Kudos to Mr. Mynheir for an innovative spin on a story that, in less capable hands, could've been just another whodunnit with a quirky cast. His innate knoweldge of the subject matter, skillful character development, and subtlely devised plot progression make The Night Watchman a truly enjoyable read. If you like a fast-paced, high-tension story with a believably lovable/irritating lead protagonist and a uniquely gifted supporting cast, you've found it in The Night Watchman.

Good stuff; highly recommended!
Oh, by the way, I have a free copy of The Night Watchman I'd be happy to send to the first person who makes it all the way through this review, and leaves a comment telling me where I misspelled a word and that they'd like to have the book. Happy hunting!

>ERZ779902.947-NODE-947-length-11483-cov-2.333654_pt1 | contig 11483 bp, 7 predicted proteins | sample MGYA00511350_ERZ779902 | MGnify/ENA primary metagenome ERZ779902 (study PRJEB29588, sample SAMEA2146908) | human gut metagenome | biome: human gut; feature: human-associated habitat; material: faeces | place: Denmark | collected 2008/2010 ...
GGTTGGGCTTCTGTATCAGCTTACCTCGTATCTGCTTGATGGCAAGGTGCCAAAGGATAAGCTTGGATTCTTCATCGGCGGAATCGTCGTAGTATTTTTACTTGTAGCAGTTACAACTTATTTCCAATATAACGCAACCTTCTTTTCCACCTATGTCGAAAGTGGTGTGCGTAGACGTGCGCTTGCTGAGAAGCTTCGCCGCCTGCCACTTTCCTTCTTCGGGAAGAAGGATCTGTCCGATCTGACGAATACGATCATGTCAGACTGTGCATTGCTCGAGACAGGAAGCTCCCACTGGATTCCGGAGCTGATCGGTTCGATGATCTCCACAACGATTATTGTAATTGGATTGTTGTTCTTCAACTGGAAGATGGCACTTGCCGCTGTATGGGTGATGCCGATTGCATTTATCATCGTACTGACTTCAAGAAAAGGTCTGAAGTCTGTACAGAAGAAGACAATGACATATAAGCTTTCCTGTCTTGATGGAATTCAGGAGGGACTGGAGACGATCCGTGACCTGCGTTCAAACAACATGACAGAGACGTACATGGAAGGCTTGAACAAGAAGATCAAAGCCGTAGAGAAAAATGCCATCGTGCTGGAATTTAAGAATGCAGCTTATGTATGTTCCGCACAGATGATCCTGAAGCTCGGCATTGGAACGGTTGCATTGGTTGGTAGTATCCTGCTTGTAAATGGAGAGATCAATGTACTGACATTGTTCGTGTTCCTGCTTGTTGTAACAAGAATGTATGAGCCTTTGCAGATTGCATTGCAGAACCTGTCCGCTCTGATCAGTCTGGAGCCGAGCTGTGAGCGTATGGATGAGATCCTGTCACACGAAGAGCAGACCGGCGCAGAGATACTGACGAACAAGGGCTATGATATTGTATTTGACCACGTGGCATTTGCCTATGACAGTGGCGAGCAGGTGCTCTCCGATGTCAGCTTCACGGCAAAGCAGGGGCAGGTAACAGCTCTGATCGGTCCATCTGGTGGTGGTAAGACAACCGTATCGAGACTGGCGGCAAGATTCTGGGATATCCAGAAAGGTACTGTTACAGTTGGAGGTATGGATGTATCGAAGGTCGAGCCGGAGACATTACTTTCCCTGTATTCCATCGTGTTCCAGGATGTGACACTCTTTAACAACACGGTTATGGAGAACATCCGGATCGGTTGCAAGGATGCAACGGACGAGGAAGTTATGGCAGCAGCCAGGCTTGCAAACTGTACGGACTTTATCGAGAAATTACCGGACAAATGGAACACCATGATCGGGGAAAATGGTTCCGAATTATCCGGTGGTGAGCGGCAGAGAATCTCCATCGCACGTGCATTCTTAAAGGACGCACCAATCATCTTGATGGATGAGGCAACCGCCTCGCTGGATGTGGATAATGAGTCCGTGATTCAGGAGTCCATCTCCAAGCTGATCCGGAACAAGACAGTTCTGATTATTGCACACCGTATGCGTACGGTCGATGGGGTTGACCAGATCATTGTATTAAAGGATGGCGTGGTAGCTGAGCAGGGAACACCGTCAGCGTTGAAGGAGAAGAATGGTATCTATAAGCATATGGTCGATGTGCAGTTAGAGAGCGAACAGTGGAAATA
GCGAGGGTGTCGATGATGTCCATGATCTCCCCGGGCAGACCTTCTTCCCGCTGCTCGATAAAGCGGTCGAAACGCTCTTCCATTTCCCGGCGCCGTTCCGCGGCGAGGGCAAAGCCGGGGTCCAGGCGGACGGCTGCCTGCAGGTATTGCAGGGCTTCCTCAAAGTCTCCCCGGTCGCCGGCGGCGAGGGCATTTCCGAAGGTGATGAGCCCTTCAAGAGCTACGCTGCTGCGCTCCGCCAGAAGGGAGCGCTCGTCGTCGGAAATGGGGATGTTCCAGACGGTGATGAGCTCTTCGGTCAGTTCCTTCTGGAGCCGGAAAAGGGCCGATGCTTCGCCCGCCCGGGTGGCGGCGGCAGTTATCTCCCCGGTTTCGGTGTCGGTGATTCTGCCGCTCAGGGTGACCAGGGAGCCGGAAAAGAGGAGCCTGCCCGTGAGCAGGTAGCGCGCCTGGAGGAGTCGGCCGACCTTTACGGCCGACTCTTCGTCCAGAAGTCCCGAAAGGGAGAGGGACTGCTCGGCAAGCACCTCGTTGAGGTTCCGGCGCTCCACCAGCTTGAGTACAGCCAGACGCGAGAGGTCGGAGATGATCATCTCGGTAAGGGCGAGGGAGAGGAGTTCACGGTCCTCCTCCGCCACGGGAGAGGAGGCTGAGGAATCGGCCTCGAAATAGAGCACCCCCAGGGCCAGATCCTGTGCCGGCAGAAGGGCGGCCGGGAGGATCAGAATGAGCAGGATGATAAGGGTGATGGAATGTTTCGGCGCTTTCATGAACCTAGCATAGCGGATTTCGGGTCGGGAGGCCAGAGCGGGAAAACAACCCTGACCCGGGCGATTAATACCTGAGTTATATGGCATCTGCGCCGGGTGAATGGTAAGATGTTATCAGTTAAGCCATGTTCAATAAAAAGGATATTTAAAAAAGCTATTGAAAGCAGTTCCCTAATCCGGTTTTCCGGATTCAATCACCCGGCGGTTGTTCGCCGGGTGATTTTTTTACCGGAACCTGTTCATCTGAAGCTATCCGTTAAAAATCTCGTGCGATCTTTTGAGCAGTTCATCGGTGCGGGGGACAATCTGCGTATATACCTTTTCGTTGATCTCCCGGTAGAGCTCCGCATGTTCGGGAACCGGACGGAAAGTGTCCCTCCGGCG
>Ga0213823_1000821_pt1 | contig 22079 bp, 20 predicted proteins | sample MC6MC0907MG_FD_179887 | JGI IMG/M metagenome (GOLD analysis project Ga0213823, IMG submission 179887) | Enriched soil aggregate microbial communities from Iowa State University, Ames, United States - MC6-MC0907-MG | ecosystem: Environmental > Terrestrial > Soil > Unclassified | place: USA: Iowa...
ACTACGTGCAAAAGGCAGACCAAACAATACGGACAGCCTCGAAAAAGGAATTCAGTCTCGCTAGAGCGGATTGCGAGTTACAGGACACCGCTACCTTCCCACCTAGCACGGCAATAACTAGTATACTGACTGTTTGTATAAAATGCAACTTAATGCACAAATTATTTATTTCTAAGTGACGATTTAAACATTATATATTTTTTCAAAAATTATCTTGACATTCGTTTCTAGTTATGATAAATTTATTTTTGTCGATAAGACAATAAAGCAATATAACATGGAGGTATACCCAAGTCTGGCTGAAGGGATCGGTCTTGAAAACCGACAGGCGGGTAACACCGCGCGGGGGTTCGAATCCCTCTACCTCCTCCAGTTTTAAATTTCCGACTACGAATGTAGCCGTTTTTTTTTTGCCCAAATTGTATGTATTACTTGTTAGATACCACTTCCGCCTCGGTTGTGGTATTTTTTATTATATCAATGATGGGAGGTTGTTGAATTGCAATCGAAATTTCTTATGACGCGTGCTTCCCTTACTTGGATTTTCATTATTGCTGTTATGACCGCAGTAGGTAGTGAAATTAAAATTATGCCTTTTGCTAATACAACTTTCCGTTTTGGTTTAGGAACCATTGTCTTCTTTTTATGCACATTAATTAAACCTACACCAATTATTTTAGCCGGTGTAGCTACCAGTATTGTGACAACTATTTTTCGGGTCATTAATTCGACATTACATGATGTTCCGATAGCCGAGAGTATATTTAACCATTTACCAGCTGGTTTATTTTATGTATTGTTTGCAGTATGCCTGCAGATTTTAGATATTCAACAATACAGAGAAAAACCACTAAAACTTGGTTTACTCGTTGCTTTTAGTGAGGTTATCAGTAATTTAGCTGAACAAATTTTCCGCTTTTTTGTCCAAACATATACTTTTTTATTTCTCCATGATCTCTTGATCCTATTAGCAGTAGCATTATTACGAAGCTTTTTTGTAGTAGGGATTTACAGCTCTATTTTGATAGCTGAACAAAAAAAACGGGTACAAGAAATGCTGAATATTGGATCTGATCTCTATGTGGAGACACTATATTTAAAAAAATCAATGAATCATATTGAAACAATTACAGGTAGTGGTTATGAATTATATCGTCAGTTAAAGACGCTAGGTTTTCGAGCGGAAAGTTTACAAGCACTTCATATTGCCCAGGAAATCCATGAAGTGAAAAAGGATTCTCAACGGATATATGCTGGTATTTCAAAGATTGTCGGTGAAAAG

Sunday, May 24, 2009

Update on A Prophet's Tale!

I heard from OakTara this past week. (Yes!) I've sent them a revision to The Journey Begun, and should have the first proof sheets in hand next week. Once we're mutually happy with the manuscript, things should roll pretty quickly. Of course, will keep you all posted, as soon as I hear a target date for release. (Of course!)

The senior editor is also halfway through The Word Fulfilled manuscript submission, and things are looking good for a contract on the final part of A Prophet's Tale.

Oh, and I've begun work on my next novel. No, not tellin' just yet. All I'll say is that it has nothing to do with Jonah (bless his heart!).

Cheers! Bruce

New Link - HeartBeat the Magazine

There's a great resource for inspirational online Christian reading - HeartBeat the Magazine. Everything from book reviews (yup, some'll be mine) to everyday Christian living to current events to recipes--they've got it all.

Check it out. You'll enjoy it!

Tuesday, May 5, 2009

Pilgrimage, by Christine Sunderland (OakTara)

(Click cover for more information)

Twenty-two years ago, Madeleine Seymour suffered every parent's worst fear. Now the nightmares are back.

In Pilgrimage, Ms. Sunderland does a great job of telling a tough story--that of an agonized mother seeking spiritual and emotional redemption.